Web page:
Watch: Imagining the presidential candidates as business brands.
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In a three-part series, NPR examines the presidential campaigns as business school case studies — where the bottom line is votes rather than profit. Browse other reports:
Part Two: McCain, The Longstanding Brand That's Now Hip
Part Three: The business model for New York Sen. Hillary Clinton's campaign
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Sen. Barack Obama speaks to supporters in Scranton, Pa. Behind him is a sign with an "O" logo, which has been a consistent trademark of his campaign.
Sen. Barack Obama speaks to supporters in Scranton, Pa. Behind him is a sign with an "O" logo, which has been a consistent trademark of his campaign. Alex Wong/Getty Images
Obama's campaign has relied on the support of grassroots organizers. Here, is a flyer from a book club started in 2006 in Austin, Texas, by an Obama supporter.
Obama's campaign has relied on the support of grassroots organizers. Here, is a flyer from a book club started in 2006 in Austin, Texas, by an Obama supporter. David Kobeirowski
Sen. Barack Obama was still months away from formally launching his presidential campaign when he went to the Texas Book Festival in 2006.
That's where he met a community activist named David Kobeirowski, who told the senator he was planning to start a book club to discuss The Audacity of Hope.
"He immediately raised his hand in the air and said, 'David, that is fantastic. This is the kind of grassroots spirit I want to have all over the country,'" Kobierowski recalled.
Kobierowski had just become, in effect, a Barack Obama franchisee. He wasn't a paid staffer. And he was acting independently, albeit with Obama's blessing.
Harnessing that kind of energy is one way for a start-up enterprise to quickly establish a national presence — whether they are selling hamburgers or Obama's health care policy.
Building the Brand
"The problem that you typically have when you're starting up a franchise chain is that nobody knows your brand," said franchising expert Marko Grunhagen, a professor at Eastern Illinois University. "So what you need early on is a few people who are willing to take on the risk, to invest their money, open their own stores and duplicate that initial idea many times over."
Kobierowski's book club served as a kind of storefront for Obama in Austin, Texas. The club held its first meeting in December 2006, and about 30 people showed up. A month later, there were more than twice that many participants. The following month, when Obama came to Austin after formally announcing his campaign, Kobierowski helped organize a rally for him that drew more than 15,000 people.
"I think he saw that early on, we were building this tremendous momentum, and he didn't want to squash that creative and that energetic power we were building throughout the community," Kobierowski said.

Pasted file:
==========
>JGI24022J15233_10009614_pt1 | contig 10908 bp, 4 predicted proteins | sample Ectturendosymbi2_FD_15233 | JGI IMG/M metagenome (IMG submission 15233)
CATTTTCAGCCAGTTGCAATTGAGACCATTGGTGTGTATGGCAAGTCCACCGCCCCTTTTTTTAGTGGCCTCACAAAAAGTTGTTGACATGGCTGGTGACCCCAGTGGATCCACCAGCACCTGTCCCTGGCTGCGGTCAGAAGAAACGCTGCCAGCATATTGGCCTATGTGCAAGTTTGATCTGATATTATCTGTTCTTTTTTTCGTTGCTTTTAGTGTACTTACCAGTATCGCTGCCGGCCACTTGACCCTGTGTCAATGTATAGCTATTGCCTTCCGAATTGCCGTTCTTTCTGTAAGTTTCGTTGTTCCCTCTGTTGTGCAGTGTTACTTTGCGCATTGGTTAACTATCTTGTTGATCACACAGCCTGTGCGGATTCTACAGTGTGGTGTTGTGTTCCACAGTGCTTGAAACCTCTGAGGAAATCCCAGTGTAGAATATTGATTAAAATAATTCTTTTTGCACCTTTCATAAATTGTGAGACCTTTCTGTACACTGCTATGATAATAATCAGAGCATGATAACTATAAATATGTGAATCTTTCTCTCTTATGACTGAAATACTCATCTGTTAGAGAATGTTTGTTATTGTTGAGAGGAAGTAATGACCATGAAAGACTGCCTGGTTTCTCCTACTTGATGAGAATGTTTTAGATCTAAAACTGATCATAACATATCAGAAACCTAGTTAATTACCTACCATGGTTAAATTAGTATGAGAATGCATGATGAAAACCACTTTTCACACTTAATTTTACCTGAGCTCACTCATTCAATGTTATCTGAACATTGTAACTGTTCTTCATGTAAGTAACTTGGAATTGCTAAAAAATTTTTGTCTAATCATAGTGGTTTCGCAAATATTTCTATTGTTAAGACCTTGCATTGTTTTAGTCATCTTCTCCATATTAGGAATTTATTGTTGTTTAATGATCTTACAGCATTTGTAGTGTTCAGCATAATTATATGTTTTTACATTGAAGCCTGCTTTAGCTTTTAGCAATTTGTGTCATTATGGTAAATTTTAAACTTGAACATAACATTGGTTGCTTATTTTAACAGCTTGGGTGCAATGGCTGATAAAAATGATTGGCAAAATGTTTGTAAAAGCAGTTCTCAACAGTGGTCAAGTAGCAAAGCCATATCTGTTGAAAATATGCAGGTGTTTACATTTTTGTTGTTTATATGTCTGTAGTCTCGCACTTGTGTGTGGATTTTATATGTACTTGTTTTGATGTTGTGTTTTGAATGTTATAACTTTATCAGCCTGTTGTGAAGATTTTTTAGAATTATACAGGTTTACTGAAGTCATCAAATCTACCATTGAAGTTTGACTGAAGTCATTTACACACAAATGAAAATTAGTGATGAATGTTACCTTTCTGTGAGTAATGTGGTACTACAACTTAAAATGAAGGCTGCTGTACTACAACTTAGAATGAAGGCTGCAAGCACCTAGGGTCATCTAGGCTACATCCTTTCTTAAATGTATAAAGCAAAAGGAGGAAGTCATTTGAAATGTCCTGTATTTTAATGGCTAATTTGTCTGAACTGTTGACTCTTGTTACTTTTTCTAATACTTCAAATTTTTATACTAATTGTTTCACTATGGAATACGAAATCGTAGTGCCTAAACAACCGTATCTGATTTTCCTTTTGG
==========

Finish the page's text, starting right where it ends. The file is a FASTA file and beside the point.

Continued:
Over the next year, the volunteer book club, now known as Texans for Obama, kept working, even as Obama's paid staffers were preoccupied in Iowa. Campaign headquarters in Chicago provided support, including names and phone numbers of potential volunteers. But some of the best ideas bubbled up from below, and groups like Kobierowski's were encouraged to provide input on the senator's policies.
"You felt like you were part of something immediately, and that you were helping to make a difference," Kobierowski said. "It was more than just this pep rally. It was an actual movement."
Standardizing the Message
Kobierowski and other franchisees have been helping to spread that movement all around the country. That's one reason a freshman senator like Obama has been able to surpass more established politicians in both delegates and fundraising. So far, Obama has raised more than $200 million, with more than 40 percent of that coming from small donors.
When companies get to be that successful, they'll often start reining in their franchisees. Standards and central control become more important.
"The one dirty bathroom that gets noticed in the newspaper hurts franchisees all over the country," Grunhagen said.
Obama's campaign got a taste of that when volunteers in Houston opened an unauthorized campaign office, and local TV cameras spotted a Cuban flag on the wall. But that's been the exception. Overall, the campaign's graphics and appearance have been remarkably consistent.
Graphic design expert Michael Bierut of the Pentagram firm marveled at that consistency in a Newsweek interview, and he said it's no accident. The uniform blue signs with their signature "O" logo serve as a reassuring symbol of dependability, just like the familiar interstate signs for franchise hotels and fast-food chains.
"I've jokingly said to my wife, 'Someone who can coordinate all those fonts and make them all match perfectly, I trust them to come up with universal health care, and get us out of Iraq, and turn around the economy and do whatever else it takes,'" Bierut said.
Kobierowski still has one of the homemade flyers for that first Obama book club meeting, held 16 months ago. It looks a little amateurish next to today's mass-produced campaign signs. But just like an early McDonald's franchise, it helped get the ball rolling, so millions and millions could be served.